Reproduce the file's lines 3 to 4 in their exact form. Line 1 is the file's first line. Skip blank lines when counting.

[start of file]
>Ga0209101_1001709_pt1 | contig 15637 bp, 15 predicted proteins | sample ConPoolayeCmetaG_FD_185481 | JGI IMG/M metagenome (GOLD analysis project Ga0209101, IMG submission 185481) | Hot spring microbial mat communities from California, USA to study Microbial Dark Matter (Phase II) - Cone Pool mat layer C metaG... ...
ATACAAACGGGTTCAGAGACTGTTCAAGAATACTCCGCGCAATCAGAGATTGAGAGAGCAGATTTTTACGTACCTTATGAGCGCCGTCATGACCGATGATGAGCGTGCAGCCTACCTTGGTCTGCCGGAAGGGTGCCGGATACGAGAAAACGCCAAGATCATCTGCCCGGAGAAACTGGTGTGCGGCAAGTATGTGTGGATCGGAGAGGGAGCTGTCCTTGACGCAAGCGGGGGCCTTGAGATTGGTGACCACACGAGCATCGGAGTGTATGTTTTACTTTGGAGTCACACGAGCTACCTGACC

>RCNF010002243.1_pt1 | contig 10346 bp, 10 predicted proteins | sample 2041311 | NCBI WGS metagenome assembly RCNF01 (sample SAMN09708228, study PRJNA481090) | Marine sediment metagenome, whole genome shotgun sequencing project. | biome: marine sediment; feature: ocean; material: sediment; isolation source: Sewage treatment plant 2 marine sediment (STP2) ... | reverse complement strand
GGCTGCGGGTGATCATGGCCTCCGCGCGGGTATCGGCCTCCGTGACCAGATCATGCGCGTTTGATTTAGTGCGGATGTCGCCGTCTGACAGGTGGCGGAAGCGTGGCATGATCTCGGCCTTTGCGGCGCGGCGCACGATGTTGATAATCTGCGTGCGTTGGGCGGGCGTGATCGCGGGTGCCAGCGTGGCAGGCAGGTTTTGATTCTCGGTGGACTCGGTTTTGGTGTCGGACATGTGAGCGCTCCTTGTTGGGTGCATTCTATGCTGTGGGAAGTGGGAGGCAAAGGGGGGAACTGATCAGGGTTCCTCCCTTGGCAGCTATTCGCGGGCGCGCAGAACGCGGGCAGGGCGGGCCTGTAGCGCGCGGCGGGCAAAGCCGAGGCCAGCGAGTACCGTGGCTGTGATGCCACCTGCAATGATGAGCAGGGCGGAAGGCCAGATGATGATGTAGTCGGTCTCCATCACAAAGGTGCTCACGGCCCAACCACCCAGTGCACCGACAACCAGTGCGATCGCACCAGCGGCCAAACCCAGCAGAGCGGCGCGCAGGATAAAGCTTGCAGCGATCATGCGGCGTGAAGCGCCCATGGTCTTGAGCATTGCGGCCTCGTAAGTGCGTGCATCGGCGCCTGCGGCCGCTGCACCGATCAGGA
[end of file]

>RCNF010002243.1_pt1 | contig 10346 bp, 10 predicted proteins | sample 2041311 | NCBI WGS metagenome assembly RCNF01 (sample SAMN09708228, study PRJNA481090) | Marine sediment metagenome, whole genome shotgun sequencing project. | biome: marine sediment; feature: ocean; material: sediment; isolation source: Sewage treatment plant 2 marine sediment (STP2) ... | reverse complement strand
GGCTGCGGGTGATCATGGCCTCCGCGCGGGTATCGGCCTCCGTGACCAGATCATGCGCGTTTGATTTAGTGCGGATGTCGCCGTCTGACAGGTGGCGGAAGCGTGGCATGATCTCGGCCTTTGCGGCGCGGCGCACGATGTTGATAATCTGCGTGCGTTGGGCGGGCGTGATCGCGGGTGCCAGCGTGGCAGGCAGGTTTTGATTCTCGGTGGACTCGGTTTTGGTGTCGGACATGTGAGCGCTCCTTGTTGGGTGCATTCTATGCTGTGGGAAGTGGGAGGCAAAGGGGGGAACTGATCAGGGTTCCTCCCTTGGCAGCTATTCGCGGGCGCGCAGAACGCGGGCAGGGCGGGCCTGTAGCGCGCGGCGGGCAAAGCCGAGGCCAGCGAGTACCGTGGCTGTGATGCCACCTGCAATGATGAGCAGGGCGGAAGGCCAGATGATGATGTAGTCGGTCTCCATCACAAAGGTGCTCACGGCCCAACCACCCAGTGCACCGACAACCAGTGCGATCGCACCAGCGGCCAAACCCAGCAGAGCGGCGCGCAGGATAAAGCTTGCAGCGATCATGCGGCGTGAAGCGCCCATGGTCTTGAGCATTGCGGCCTCGTAAGTGCGTGCATCGGCGCCTGCGGCCGCTGCACCGATCAGGA